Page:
Tony Vercillo, president of International Fleet Management Consultants Inc., offered a number of high-energy sessions on creating logistics and fleet value, benchmarking, and comparing private fleet costs to dedicated contract carriage. Among his recommendations for creating logistics and fleet value:

* Assess the current state

* Benchmark your company against the competition

* Develop what-if scenarios

* Create an aligned strategic plan

* Set goals for improvement

* Properly communicate results

Kit Kloeckl, vice president of refined distribution fuels for Cenex Inc., St. Paul, Minn., was elected chairman for the coming two years. The following vice chairmen were also named: Douglas P. Huth, vp-operations for EOTT Energy Corp., Houston; Tom Benson, director of transportation, Continental Grain Co., Chicago; Garry Horn, manager of motor transportation services, Southern States Co-op., Richmond, Va.; and Greg Mathein, fleet manager, Senco Products, Cincinnati.

Charlie Bumb, vice president of national accounts for Cummins Engine Co., Columbus, Ind., was elected vice chairman of the associate members. Serving as treasurer is Thomas Glascock III, director of transportation and distribution, Burlington Industries, Burlington, N.C.

NPTC pledged its support of the FHWA's "No-Zone" highway safety program at a press event hosted by NPTC president John McQuaid, who was joined by David Longo, marketing manager for FHWA, and Gary Kelly, director of transportation for Domino's Pizza.

NPTC member companies have committed to help the traffic safety campaign by applying No-Zone decals to selected trailers in their fleet. "No Zone" refers to the blind spots surrounding commercial vehicles. The colorful decals are designed to help motorists learn to share the road safely with trucks by making them more aware of these blind spots.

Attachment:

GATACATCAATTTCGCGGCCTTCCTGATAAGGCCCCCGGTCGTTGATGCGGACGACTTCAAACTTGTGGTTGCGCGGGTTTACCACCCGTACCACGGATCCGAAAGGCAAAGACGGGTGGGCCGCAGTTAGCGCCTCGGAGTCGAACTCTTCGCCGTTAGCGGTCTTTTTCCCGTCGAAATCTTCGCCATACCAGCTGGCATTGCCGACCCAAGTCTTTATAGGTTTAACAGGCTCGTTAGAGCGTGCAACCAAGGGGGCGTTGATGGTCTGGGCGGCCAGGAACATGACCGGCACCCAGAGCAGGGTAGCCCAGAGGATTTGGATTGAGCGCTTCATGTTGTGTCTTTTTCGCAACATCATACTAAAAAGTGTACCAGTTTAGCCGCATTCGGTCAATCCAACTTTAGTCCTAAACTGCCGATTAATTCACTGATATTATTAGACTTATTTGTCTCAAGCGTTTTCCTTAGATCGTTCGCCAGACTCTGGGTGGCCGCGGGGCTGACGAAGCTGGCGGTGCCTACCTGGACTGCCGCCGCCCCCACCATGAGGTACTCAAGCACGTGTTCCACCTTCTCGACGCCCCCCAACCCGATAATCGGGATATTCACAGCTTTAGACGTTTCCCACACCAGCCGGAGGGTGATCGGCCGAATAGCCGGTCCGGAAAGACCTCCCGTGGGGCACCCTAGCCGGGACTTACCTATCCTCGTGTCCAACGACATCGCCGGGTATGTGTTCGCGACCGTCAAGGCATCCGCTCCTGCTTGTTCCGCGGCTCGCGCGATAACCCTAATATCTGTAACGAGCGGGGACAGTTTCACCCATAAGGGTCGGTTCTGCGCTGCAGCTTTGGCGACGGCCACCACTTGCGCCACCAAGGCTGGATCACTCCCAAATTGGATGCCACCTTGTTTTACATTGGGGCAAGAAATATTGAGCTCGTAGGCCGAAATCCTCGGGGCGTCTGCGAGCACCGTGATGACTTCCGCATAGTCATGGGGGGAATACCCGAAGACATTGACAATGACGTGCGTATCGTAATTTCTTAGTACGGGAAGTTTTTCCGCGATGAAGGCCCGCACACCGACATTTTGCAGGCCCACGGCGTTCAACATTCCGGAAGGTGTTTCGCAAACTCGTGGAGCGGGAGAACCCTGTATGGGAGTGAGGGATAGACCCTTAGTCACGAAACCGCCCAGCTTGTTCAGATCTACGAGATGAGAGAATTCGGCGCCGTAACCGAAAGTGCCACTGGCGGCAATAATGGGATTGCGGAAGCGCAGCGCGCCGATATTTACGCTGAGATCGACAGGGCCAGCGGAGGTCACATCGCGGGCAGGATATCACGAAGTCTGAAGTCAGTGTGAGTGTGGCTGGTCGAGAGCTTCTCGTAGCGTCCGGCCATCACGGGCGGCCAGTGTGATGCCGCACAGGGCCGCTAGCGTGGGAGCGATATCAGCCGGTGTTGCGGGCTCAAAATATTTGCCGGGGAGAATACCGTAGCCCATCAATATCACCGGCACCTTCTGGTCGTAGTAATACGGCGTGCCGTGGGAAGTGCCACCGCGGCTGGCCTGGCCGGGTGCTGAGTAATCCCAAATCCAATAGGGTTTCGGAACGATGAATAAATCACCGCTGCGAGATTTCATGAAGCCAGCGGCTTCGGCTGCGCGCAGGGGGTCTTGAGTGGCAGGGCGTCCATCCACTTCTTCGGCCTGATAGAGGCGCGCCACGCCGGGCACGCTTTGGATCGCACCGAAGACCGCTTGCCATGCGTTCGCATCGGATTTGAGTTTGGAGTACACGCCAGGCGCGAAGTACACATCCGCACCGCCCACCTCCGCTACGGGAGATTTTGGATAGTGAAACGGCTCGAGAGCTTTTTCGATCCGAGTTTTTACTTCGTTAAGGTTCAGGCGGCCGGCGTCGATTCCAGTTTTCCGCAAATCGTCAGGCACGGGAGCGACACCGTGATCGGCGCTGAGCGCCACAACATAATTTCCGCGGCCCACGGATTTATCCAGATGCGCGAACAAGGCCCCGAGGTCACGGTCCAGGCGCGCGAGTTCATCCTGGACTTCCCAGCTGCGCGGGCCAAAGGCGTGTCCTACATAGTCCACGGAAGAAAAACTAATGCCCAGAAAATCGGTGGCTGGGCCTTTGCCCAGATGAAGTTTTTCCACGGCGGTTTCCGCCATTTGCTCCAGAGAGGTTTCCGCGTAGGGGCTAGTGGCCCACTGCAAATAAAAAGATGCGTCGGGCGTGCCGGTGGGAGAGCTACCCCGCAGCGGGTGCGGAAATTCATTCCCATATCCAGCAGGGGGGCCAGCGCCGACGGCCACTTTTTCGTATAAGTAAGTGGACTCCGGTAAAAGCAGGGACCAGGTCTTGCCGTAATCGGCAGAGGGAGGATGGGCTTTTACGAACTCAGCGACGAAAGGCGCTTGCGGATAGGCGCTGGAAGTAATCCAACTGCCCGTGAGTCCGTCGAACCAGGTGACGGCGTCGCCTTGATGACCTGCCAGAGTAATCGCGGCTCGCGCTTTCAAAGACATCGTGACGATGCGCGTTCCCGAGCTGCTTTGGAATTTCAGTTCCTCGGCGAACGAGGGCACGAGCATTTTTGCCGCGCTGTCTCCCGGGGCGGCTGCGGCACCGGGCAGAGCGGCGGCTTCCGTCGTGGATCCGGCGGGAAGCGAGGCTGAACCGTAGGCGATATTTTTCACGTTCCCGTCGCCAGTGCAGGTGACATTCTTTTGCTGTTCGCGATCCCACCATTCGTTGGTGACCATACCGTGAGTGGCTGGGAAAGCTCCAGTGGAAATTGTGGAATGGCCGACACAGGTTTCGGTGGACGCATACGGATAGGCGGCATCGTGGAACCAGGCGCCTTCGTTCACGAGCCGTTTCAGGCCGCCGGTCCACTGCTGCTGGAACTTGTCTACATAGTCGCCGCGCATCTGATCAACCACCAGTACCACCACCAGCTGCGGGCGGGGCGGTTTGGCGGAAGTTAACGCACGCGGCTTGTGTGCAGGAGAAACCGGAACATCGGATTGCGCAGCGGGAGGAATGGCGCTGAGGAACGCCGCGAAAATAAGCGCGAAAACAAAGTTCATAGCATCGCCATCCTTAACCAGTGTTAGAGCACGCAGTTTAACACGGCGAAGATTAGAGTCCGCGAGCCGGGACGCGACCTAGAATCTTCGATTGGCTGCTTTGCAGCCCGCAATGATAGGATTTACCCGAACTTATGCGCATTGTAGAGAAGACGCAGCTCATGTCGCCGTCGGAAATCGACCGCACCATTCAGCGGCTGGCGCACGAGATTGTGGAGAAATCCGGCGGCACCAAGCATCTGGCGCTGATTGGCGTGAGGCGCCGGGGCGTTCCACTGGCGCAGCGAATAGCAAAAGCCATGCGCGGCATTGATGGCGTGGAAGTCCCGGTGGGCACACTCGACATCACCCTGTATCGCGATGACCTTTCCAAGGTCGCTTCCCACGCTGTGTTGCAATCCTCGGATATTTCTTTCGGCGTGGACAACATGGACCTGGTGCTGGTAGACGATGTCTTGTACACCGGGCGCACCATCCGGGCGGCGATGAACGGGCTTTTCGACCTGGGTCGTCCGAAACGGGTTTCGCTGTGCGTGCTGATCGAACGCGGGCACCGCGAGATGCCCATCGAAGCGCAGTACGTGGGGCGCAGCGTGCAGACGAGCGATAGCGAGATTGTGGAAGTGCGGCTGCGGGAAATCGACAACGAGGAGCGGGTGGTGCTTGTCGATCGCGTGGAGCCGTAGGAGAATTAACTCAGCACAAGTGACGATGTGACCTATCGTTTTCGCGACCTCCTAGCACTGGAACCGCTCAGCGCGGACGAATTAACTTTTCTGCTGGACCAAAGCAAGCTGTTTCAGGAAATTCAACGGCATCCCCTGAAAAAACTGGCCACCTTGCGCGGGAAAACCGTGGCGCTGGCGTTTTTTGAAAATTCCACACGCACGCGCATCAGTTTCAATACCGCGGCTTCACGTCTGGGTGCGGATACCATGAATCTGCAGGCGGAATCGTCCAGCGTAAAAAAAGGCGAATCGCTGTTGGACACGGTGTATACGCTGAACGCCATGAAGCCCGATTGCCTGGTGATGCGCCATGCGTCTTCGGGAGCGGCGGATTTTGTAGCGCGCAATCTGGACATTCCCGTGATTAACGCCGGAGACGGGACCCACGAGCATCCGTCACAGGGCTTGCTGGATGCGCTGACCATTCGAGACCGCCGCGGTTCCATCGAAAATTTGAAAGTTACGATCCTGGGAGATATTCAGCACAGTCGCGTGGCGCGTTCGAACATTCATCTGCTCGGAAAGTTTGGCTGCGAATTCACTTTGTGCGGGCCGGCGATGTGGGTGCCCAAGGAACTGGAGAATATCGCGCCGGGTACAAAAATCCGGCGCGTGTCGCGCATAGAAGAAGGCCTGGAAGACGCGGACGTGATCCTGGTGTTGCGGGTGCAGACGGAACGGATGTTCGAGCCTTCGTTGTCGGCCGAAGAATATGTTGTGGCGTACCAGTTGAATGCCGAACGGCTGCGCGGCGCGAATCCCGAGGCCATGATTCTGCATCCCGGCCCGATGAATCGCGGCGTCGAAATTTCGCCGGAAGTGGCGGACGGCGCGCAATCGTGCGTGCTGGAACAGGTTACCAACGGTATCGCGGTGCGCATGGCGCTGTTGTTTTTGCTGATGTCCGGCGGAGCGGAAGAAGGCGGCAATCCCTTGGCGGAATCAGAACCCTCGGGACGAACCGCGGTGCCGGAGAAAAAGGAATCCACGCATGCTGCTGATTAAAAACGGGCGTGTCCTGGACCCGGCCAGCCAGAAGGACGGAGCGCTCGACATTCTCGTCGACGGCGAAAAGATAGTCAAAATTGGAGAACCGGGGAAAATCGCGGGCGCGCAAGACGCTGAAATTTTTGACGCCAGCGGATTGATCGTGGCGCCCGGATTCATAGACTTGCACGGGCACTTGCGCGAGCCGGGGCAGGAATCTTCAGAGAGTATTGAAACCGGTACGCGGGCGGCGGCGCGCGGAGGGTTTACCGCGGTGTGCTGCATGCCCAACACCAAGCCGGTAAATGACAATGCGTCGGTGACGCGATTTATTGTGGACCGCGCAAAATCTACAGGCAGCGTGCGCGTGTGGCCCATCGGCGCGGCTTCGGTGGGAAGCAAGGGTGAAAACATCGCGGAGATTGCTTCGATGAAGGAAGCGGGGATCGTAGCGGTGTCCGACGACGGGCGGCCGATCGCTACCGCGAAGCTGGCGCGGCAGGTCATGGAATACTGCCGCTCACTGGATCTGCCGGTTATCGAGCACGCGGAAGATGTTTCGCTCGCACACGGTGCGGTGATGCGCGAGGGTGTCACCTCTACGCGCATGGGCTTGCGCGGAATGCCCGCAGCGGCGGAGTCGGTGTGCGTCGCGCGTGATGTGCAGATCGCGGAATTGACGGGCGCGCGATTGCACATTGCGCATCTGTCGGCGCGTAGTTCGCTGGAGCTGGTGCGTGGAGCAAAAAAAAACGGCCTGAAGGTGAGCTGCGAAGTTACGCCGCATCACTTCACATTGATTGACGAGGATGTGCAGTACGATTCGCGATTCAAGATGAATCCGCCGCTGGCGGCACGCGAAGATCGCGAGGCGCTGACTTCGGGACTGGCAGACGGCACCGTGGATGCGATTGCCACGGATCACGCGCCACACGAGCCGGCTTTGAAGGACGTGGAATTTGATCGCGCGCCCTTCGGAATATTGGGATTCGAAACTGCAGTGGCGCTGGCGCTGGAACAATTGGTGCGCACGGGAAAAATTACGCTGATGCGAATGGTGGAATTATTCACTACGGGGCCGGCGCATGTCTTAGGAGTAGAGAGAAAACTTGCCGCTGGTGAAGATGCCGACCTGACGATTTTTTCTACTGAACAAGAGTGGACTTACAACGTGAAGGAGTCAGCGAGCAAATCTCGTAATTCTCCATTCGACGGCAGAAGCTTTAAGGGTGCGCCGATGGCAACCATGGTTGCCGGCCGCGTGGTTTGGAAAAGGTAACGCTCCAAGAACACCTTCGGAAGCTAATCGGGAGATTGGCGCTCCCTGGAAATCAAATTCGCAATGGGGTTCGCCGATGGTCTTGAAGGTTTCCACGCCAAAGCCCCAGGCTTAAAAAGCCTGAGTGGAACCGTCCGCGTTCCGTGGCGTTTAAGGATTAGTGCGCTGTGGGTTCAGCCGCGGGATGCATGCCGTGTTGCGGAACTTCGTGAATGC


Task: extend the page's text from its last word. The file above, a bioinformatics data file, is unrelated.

According to Dave Barry, NPTC director of ITS and research programs, NPTC has agreed to recruit 15 NPTC member fleets to participate in No-Zone. Fleets, selected from second-tier cities around the country and from different types of operations, will be eligible for up to $2,000 to help with the cost of adding the No-Zone decals to trailers in their fleets, he notes.

A Domino's Pizza tractor and trailer bearing the decals was on hand during the press conference. The company has made a multimillion-dollar investment in safety and security programs, including No-Zone.

* Four drivers were honored for their safe driving careers by induction into the NPTC/Trailmobile Driver Hall of Fame: Ronald R. Miller of Senco Products, George R. Brown of Best Feeds and Farm Supplies Inc., Harold (LeRoy) Likins of Farmland Industries Inc., and Walter Helmus of Praxair Inc.

* NPTC named Carlos M. Lopez, a 23-year driver for Senco Products Inc., as the first recipient of the Dodi Reagan Humanitarian Award. The award was created to honor NPTC's former director of safety programs, who died in January of 1997. Mr. Lopez was recognized for his volunteer work, particularly for the Door of Hope Church in Los Angeles.